The third part or feature of this blessing is that of prevenient blessing. "Thou preventest him with the blessings of goodness.” The word “preventest” there does not apply nicely or clearly express the original. The idea intended is this—that everything is arranged beforehand; that the Lord foresaw what would take place here, what would take place there, what would take place to-day, what would take place tomorrow; and he made all the arrangements accordingly. So that the Lord has always been beforehand; and though he has brought in, in most instances the blessing afterwards yet the afterwards has always shown a preconcerted arrangement. And therefore by these prevenient blessings, these blessing beforehand, everything being settled it the enemy aback, as it were; it takes the adversary by surprise. Hence it is, that when the adversary thinks he is gaining great ground, and enjoying almost uninterrupted success, and the people of God shall be cast down, and exclaim with one of old “All these things are against me;" by and by the Lord steps In, in a way that shows that he had beforehand thought of it all, arranged it all, and settled it all. Hence how astonishing it was, after all the ecclesiastical, political, military, I may say regal, Satanic, and every other power that could be brought against Jesus Christ; they succeeded; and what did they do? Why, they did that subserviently that his counsel had determined to be done. So, that after all, by this prearrangement, Jesus Christ lived just according  to the scriptures, as it was written of him; and he died according to the scriptures, and after that there was no more that they could do for he rose again according to the Scriptures. And so with us, friends; it is a good thing to look to this, that the Lord is beforehand with everything. He had prepared the fish to receive Jonah before Jonah knew it. And Jesus Christ was in the fiery furnace before the three worthies were there. He was there to receive them. The fire meant to receive them; but the Savior had a better and a more righteous claim upon them himself. And he was in the lion’s den before Daniel was there, and he received him. And the Lord himself was in the ark before Noah went in, and so said, “Come thou, and all thine into the ark.” Therefore, whatever trouble or affliction may fall to your lot, the Lord is there. You may be going through the fire, and through the water, but you will come out at last into a wealthy place. I know it is very difficult to believe some of these things, but they are nevertheless very encouraging. It seems difficult to reconcile some things, but there stands the testimony, we must not set it aside, — “He led them forth by a right way, that they might come to a city of habitation.” Here are then the prevenient blessings He hath blessed us with all spiritual blessings, even before the world was.” When the Israelites came out into the wilderness, if they had believed in this truth—that the Lord had beforehand made every provision—they would not have rebelled as they did. Why, they said, we do not see any water. Well, but is that a proof that there is none? We do not see how we are to live; there is nothing to sustain us. This Moses has brought us out here to kill us. No, it is the Lord that has brought you out, and you should be quiet and trust in him; because you’re not seeing how you are to get along is no proof that you will not get along—no. The right-minded Israelite could say, Well, the Lord has brought me out by his great power; I cannot see how I shall be sustained; I cannot see where sustenance is to come from in this wilderness, but he says that he will sustain us; he has undertaken to bring us into the promised land; it is for us, then, the Lord enabling us, to believe in his word. He is beforehand. So by and by it rises up to view; and the right-minded Israelite could say, Well, I am right you see; the Lord by the water from the rock, by the daily manna, says, “I am with thee; will not fail thee, I will not leave thee nor forsake thee.” So then by Jesus Christ we have a sufficiency of strength; by Jesus Christ we have salvation; by Jesus Christ we have every blessing we can need.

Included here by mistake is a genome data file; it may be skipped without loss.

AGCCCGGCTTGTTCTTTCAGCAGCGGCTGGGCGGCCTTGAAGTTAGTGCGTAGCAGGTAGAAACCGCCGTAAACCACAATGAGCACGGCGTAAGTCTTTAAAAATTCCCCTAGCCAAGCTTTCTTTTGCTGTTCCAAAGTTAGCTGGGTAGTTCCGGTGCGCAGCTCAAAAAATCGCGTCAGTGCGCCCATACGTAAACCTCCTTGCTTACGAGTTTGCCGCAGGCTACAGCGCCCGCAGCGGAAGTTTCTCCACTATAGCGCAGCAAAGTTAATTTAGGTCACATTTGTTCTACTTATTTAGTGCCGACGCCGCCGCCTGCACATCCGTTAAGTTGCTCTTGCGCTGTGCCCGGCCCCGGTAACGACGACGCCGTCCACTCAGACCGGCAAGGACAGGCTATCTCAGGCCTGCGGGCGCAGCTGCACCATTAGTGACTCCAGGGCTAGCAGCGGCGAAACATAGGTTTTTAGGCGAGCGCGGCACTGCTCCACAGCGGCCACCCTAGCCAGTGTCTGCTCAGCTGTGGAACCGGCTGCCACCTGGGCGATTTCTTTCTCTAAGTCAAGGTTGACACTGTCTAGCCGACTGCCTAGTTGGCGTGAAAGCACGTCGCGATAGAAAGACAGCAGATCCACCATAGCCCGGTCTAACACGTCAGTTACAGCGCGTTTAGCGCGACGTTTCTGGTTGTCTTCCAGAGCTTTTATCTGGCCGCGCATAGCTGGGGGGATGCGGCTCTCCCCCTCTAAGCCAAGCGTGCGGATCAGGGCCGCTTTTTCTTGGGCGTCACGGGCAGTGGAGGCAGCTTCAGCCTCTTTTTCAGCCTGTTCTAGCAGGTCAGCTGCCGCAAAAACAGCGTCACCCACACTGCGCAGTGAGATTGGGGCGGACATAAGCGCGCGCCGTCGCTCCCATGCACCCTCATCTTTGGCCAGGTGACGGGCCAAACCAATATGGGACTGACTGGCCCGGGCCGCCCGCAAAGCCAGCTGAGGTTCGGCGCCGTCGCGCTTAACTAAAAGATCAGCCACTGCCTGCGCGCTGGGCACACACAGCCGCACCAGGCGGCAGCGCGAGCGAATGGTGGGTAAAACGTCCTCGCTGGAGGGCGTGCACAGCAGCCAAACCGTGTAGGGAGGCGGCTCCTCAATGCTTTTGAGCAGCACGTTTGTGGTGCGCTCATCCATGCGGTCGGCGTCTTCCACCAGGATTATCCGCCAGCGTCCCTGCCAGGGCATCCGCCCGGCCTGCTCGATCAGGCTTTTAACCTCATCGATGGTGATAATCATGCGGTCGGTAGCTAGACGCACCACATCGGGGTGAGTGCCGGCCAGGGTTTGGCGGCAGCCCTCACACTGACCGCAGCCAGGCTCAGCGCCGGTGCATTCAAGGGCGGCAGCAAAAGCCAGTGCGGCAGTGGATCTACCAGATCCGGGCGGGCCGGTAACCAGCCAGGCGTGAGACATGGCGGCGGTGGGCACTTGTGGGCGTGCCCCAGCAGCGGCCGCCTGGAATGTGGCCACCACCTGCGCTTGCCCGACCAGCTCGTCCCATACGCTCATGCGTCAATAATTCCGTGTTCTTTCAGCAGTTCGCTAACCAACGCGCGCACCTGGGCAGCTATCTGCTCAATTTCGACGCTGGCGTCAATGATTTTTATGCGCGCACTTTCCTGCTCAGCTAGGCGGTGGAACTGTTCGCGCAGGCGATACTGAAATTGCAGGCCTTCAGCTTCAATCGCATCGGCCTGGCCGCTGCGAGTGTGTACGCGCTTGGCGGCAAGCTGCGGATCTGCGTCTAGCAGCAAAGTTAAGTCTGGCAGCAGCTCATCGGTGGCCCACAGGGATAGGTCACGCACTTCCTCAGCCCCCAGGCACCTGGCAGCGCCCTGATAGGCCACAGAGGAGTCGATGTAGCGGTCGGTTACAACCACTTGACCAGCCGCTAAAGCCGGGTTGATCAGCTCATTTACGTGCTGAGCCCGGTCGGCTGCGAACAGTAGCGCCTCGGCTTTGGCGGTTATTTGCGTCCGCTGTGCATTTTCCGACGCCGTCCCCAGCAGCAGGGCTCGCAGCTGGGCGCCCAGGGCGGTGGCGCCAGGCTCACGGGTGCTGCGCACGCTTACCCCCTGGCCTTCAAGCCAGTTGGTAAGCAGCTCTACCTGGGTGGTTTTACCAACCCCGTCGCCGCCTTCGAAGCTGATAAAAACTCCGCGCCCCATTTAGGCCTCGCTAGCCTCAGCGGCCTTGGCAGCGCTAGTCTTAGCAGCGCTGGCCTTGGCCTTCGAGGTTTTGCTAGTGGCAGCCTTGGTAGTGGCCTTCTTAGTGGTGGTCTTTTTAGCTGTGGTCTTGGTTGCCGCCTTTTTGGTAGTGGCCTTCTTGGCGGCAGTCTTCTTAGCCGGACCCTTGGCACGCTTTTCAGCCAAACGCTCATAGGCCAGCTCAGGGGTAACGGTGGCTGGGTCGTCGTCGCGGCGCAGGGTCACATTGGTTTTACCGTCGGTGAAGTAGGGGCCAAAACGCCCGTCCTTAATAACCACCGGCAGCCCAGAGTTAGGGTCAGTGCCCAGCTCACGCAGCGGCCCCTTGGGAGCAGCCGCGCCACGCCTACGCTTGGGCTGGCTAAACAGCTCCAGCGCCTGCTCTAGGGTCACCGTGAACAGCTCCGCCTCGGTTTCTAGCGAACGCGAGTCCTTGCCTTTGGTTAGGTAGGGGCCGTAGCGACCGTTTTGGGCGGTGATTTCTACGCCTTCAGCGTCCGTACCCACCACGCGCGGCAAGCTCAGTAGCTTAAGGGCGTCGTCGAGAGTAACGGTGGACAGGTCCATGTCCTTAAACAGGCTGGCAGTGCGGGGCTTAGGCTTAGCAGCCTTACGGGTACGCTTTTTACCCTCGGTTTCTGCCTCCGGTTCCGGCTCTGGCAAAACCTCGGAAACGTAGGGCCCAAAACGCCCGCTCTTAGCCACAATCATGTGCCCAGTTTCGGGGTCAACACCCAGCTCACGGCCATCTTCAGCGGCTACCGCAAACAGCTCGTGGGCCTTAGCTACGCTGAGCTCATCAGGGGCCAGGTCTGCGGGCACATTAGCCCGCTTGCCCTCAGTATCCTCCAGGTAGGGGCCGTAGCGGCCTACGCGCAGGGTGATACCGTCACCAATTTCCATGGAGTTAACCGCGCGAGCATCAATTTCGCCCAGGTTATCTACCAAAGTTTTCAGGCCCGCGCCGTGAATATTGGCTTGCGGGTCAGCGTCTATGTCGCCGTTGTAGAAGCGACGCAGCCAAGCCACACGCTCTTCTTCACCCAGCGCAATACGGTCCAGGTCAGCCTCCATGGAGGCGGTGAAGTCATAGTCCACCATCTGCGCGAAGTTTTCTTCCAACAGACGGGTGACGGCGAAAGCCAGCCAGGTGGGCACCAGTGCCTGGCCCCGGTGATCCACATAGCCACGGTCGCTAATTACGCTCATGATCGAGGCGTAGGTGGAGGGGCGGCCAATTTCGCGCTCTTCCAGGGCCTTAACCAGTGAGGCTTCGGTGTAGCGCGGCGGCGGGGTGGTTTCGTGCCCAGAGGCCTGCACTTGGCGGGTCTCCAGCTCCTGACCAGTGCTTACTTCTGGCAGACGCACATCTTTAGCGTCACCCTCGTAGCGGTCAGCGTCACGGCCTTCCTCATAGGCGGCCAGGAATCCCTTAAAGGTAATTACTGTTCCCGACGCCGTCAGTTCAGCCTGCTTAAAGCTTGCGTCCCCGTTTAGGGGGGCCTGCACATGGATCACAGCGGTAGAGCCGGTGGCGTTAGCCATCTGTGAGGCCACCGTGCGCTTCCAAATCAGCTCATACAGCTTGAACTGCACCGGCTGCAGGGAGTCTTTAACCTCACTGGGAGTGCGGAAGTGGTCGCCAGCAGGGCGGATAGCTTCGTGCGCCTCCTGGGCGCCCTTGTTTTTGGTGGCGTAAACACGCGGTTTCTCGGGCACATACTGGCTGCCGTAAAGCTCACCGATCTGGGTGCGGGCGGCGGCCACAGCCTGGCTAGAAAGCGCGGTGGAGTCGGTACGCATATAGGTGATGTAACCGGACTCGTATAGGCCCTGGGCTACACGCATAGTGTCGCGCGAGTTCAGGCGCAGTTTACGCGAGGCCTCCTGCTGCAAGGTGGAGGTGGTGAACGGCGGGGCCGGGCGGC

"Thou settest a crown of pure gold on his head." Now first the promised blessings are spoken of, and then the crown of pure gold. What can be the meaning of that? It strikes me there must be some reason why these promised blessings are followed up by this golden crown. Well, if I do not mistake or misunderstand it, the reason is this. Adam lost the blessings that were entrusted to him, and the Jewish nation lost the blessings which were entrusted to it. But Jesus Christ never lost one of the blessings which were entrusted to him. “This is the will of him that sent me, that of all he hath given me I should lose nothing.” He never made a false step, and never therefore invalidated one promise. He never lost a single blessing. And to denote that he successfully wrought the victory, confirmed the promises, swallowed up death in victory, ended sin, annihilated the curse, subdued the foe, brought life and immortality to light, therefore, being crowned with success, he thus stands represented as having a crown of pure gold upon his head. There are three reasons, then, why he is thus represented as crowned. First, because he succeeded in not losing a blessing; secondly, a golden crown, to denote the value and preciousness of those blessings; and third, pure gold, to denote the purity of the blessings; and so they are—they are all of them incorruptible blessings. Then we have to notice presently how all these blessings have in them eternity. “Thou hast made him most blessed." And as he is most blessed, so his people are blessed with all spiritual blessings in him; therefore, you find the elders, representing the whole church of God, with crowns of gold upon their heads. Well, here is sufficiency of strength, and that sufficiency of strength must have a great tendency to make life happy. One thing that makes our natural lives uncomfortable is the weakness we feel sometimes, and insufficiency for many of the burdens and labors of life. This sufficiency of strength, then, must have a tendency to make life happy. Then salvation, that is to say, safety must have a tendency to make life happy. And then the certainty of the blessings, so that you cannot lose them—not one shall be lost, - that must have a tendency to make life happy. And then the blessings indicated by the crown of pure gold upon his head must also have a tendency to make life happy. Now then, I should like this life to last forever. And so. “He asked life of thee and thou gavest it to him, even length of days for evermore.” So then, however many drawbacks and thorns we have in our mortal life, in him we have strength, safety, blessings, dignity, and honor to make life happy. “He shall prolong his days, he shall see his seed, and the pleasure of the Lord shall prosper in his hand.”